Sen. Kelly Loeffler, R-Ga., along with Sens. Marsha Blackburn, R-Tenn., and Tom Cotton, R-Ark., introduced a bill Tuesday to make it easier to qualify for advanced sentencing due to gang activity and create a federal database of gang activity within the Department of Justice (DOJ).
The “Cracking Down on Gangs and Deporting Criminals Act of 2020” would expand the list of crimes related to gang activity that qualifies for an additional 10 years in sentencing. The bill would enable prosecutors to more easily pursue stricter sentences for gang members by making any one of the listed offenses eligible for the longer sentence.
“Gang violence ends innocent lives, ruins families, destroys communities and spreads fear,” Loeffler said in a release announcing the bill. “We must not only work to prevent the formation of gangs, but also to track their members and hold them accountable for their vile actions so we can end the violence and keep the American people safe.”
Georgia Bureau of Investigation (GBI) Director Vic Reynolds said America is in “gang crisis,” and it poses the “greatest threat to public safety” in the nation.
“The alarming escalation of gang crime currently victimizing our nation proves what we at GBI have long known: America is in gang crisis,” Reynolds said.
“For years, studies have told us that gang membership in the U.S. exceeds well-over one million,” he continued. “Without a doubt, gangs, which honor no jurisdictional boundaries, pose the greatest threat to public safety befalling this nation.”
Under the bill, if an undocumented immigrant is convicted of any of the offenses that makes them eligible for a harsher sentence, they would be referred to the Department of Homeland Security (DHS) for potential deportation.
A national street gang database would keep records of information about gang activity between federal, state and local law enforcement agencies, as well as prosecution and corrections agencies. States and localities would be required to submit information to the database.
“Transnational gangs like MS-13 spread violence across our borders and traffic drugs into our communities and schools,” Blackburn said. “Only tough prison sentences and the threat of deportation will send a strong message of zero tolerance to these sophisticated and hardened criminals.”
After unsealing the indictment in Virginia against Melgar Diaz, Attorney General William Barr depicted him as the individual who "would green-light assassinations" at the gang's behest in the United States.
Analysts anticipate that the move will have a significant impact on America's ability to go after other gang members.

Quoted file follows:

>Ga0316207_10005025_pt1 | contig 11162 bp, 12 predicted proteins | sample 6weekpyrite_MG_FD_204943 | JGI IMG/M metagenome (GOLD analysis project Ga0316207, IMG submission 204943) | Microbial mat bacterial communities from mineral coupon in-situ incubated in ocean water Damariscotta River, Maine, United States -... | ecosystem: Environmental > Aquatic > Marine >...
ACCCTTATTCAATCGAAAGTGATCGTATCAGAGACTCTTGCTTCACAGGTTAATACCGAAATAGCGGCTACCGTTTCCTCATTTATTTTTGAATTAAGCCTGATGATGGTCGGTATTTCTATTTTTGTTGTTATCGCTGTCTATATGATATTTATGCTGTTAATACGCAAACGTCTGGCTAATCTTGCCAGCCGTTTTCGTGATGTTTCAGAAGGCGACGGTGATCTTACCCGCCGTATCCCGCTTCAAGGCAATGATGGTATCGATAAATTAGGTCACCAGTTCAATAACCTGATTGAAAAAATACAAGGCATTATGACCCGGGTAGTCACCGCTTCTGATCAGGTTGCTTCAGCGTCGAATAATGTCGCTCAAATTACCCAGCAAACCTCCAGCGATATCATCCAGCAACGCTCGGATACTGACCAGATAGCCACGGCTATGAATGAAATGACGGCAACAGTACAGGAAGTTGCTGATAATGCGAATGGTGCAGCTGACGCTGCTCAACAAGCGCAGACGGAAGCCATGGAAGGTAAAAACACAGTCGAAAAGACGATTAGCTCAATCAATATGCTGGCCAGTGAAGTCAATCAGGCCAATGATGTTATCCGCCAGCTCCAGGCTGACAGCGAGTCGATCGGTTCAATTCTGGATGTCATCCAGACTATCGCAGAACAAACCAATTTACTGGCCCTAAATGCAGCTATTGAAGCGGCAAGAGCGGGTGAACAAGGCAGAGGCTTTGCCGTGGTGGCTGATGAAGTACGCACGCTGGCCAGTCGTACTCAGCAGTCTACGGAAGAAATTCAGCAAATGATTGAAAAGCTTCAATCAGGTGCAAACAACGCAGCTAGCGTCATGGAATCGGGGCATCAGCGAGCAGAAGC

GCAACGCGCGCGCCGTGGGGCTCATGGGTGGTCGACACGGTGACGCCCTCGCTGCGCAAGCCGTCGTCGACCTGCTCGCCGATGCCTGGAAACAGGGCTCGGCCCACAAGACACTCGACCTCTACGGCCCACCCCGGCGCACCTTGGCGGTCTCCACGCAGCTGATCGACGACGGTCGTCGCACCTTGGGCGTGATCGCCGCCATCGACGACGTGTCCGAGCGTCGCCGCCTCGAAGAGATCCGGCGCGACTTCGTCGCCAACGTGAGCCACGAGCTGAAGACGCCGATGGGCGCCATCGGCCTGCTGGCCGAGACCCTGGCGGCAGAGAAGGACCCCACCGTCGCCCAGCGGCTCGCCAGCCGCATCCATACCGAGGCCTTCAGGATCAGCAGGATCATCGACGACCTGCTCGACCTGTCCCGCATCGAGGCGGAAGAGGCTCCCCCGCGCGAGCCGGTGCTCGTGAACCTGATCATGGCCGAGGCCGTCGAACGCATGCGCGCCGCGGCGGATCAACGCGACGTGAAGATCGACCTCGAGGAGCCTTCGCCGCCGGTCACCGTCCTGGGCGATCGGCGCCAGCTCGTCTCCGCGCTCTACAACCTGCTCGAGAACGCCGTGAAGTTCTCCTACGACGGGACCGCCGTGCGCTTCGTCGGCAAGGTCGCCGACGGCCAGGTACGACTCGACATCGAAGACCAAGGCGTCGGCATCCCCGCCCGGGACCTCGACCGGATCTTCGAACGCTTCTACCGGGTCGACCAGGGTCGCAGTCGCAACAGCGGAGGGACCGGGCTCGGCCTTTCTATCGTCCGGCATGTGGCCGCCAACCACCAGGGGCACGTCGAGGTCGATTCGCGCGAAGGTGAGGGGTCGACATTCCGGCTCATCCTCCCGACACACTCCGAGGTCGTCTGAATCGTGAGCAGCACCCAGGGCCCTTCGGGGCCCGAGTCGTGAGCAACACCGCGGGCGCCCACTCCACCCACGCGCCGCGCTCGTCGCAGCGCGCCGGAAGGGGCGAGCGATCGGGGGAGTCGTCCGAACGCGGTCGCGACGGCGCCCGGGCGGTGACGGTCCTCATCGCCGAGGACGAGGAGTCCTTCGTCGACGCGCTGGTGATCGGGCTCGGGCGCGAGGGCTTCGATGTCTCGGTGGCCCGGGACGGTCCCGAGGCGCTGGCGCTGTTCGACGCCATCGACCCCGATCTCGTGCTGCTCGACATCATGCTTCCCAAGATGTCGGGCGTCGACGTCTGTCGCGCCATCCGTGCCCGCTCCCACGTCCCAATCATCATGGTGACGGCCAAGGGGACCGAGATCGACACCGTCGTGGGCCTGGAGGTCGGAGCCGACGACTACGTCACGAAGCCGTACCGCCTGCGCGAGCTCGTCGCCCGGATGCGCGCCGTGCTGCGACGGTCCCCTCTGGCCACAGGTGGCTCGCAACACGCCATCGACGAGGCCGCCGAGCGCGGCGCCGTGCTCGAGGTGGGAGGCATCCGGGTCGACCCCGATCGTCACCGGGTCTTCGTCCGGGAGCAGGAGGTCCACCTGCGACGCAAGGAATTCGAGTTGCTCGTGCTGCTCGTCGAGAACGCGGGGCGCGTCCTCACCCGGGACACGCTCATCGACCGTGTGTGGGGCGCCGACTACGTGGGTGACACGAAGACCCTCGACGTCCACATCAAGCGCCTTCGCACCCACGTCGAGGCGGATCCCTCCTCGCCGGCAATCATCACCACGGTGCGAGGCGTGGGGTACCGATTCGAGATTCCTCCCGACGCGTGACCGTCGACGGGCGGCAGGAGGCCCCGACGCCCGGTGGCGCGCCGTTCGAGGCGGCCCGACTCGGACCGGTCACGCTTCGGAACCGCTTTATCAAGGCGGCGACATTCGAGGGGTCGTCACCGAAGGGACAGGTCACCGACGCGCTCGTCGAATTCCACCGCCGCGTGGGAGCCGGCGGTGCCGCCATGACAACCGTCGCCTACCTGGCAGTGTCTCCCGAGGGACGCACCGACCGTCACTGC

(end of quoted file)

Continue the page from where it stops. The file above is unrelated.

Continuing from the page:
"The terrorism approach will open up and afford greater intelligence and investigative tools. Utilization of Patriot Act type laws and regulations will afford a more comprehensive U.S..S. and international approach to disruption and dismantlement of the organized crime aspects to each gang," Robert Clark, a former FBI gang specialist, told Fox News. "The terrorism laws and applications will afford greater intelligence gathering and investigative capacity as well as unilateral prosecution abilities."
The announcement came a day after grand juries in New York City and Nevada handed up new charges against nearly two dozen MS-13 members, ranging from drug dealing and kidnapping, to murder and racketeering.
Prosecutors are also seeking the death penalty against Alexi Saenz, another MS-13 leader in Long Island, N.Y., charged in seven killings, including those of two high school students slain with a machete and a baseball bat.
"We believe the monsters who murder children should be put to death," Trump told reporters at the White House, adding that his administration would not rest before bringing every member of the gang to justice.
MS-13 is believed to have been founded by immigrants in Los Angeles who had fled war in El Salvador in the 1980s. It is considered one of the top transnational organized crime threats in the United States. Barr has likened the group to a “death cult.”
"It's about the honor of being the most savage, bloodthirsty person you can be and building up a reputation as a killer," Barr has said.
The gang recruits young teenagers from El Salvador and Honduras, though many gang members were born in the U.S.
Trump, who visited Long Island in 2017 to address the gang problem, has blamed the violence and gang growth on lax immigration policies. The president said Wednesday that U.S. Immigration and Customs (ICE) has arrested more than 2,000 MS-13 members over the past few years.
Fox News' Bradford Betz and Hollie McKay contributed to this report.